Summary: University of Western Australia discover why some people believe they may be thinner than they actually are. Researchers report body perception could be a distortion created by our past observations of ourselves and other people.
Source: University of Western Australia.
Researchers at The University of Western Australia have discovered that a psychological illusion could be making people think they are thinner than they actually are.
Dr Jason Bell’s team from UWA’s School of Psychological Science worked collaboratively with the Pisa Vision group in Italy and found evidence that how we perceive our body is actually a distortion created by our blended past observations of ourselves and others.
This inherent bias is known as serial dependence and is an effect of our brain averaging information over time.
“The data show body size judgments are biased towards prior experience,” Dr Bell said.
“As a person’s weight increases above the average, so too does the likelihood that their prior experience involves smaller bodies. Because the brain combines our past and present experiences, it creates an illusion whereby we appear thinner than we actually are.”
The study involved 103 female participants who were shown a set of images of female bodies ranging from underweight, normal-weight to overweight and obese.
The participants were required to judge the perceived size of the body type by positioning a marker along a visual analogue scale, known as the body-line.
The results reveal evidence of a serial bias in perceived body size, with size judgments tending to correspond towards the previously viewed body.
“The research demonstrates human observers are often poor at estimating their own body size, and the size of others.
“Crucially, body size judgments are not always accurate and can be biased by various factors. Sometimes it’s influenced just by the people we stand next to,” Dr Bell said.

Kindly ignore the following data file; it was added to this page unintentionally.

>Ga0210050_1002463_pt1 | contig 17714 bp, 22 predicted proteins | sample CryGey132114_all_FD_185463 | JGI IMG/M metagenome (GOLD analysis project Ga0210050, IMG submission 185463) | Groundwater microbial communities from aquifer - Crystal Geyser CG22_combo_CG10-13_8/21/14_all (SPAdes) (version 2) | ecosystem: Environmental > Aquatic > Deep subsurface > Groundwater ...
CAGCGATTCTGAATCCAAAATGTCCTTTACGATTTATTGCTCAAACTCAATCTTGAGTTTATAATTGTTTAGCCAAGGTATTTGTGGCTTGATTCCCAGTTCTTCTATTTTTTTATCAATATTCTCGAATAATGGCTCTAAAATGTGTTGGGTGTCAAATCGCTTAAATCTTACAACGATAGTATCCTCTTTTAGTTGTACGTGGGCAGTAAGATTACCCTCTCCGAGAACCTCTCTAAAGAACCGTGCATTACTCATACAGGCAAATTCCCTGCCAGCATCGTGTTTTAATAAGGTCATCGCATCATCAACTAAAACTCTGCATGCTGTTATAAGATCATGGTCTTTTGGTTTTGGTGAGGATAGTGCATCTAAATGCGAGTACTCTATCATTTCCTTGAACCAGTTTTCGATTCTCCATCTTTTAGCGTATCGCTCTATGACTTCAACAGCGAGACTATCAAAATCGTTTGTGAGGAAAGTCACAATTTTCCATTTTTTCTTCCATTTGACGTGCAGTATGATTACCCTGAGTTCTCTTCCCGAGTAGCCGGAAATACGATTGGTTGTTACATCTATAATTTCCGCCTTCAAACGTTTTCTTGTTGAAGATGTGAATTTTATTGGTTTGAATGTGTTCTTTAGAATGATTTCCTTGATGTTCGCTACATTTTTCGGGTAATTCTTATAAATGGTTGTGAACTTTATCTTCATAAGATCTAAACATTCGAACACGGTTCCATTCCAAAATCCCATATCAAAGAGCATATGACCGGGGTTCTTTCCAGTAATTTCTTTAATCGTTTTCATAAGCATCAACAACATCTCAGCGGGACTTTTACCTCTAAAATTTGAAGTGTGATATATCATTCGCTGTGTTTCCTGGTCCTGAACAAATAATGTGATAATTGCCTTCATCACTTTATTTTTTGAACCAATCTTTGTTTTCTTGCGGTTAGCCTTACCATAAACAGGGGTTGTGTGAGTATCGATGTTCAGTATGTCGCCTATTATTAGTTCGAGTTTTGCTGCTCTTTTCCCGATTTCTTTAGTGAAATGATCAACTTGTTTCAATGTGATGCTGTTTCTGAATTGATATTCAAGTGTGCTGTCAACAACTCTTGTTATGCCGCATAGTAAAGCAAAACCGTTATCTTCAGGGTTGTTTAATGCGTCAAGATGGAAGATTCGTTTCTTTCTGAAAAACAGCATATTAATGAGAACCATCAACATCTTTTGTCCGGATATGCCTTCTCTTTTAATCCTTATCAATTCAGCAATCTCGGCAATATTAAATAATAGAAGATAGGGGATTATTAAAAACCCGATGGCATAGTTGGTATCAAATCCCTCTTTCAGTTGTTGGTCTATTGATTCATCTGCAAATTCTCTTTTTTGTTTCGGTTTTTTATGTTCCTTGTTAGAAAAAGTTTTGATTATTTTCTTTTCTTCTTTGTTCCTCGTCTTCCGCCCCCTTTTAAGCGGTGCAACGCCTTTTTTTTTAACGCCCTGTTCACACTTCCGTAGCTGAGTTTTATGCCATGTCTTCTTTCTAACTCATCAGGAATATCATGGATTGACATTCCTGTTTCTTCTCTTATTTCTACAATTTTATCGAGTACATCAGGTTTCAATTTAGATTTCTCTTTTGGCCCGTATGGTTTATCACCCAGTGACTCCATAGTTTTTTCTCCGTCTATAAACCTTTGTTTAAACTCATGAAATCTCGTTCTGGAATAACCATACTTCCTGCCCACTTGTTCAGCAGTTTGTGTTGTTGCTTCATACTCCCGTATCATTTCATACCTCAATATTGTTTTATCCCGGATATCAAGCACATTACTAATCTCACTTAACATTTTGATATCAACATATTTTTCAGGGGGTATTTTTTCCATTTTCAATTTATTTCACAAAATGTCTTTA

“These findings have important implications for weight loss approaches, including our chances of dieting successfully. What makes this particularly interesting from a health perspective is that misperceiving body size is a common symptom of eating disorders or obesity.”
“Ideally we’d like to correct these illusions, so people are able to make an accurate assessment of their weight and whether it has changed for better or worse.
Obesity rates are on the rise in Australia with Australian Bureau of Statistics figures showing more than 60 percent of adult Australians (25 percent of children) are overweight or obese.
Obesity is linked to poorer health, reduced life expectancy, and an increase in the onset and severity of a range of major diseases. A failure to notice weight gain serves to delay recognition of the problem, thereby increasing the likelihood of health problems for individuals and societies.
Source: David Stacey – University of Western Australia
Publisher: Organized by NeuroscienceNews.com.
Image Source: NeuroscienceNews.com image is in the public domain.
Original Research: Full open access research for “Past visual experiences weigh in on body size estimation” by Joanna Alexi, Dominique Cleary, Kendra Dommisse, Romina Palermo, Nadine Kloth, David Burr & Jason Bell in Scientific Reports. Published online January 9 2018 doi:10.1038/s41598-017-18418-3
Past visual experiences weigh in on body size estimation
Body size is a salient marker of physical health, with extremes implicated in various mental and physical health issues. It is therefore important to understand the mechanisms of perception of body size of self and others. We report a novel technique we term the bodyline, based on the numberline technique in numerosity studies. One hundred and three young women judged the size of sequentially presented female body images by positioning a marker on a line, delineated with images of extreme sizes. Participants performed this task easily and well, with average standard deviations less than 6% of the total scale. Critically, judgments of size were biased towards the previously viewed body, demonstrating that serial dependencies occur in the judgment of body size. The magnitude of serial dependence was well predicted by a simple Kalman-filter ideal-observer model, suggesting that serial dependence occurs in an optimal, adaptive way to improve performance in size judgments.
“Past visual experiences weigh in on body size estimation” by Joanna Alexi, Dominique Cleary, Kendra Dommisse, Romina Palermo, Nadine Kloth, David Burr & Jason Bell in Scientific Reports. Published online January 9 2018 doi:10.1038/s41598-017-18418-3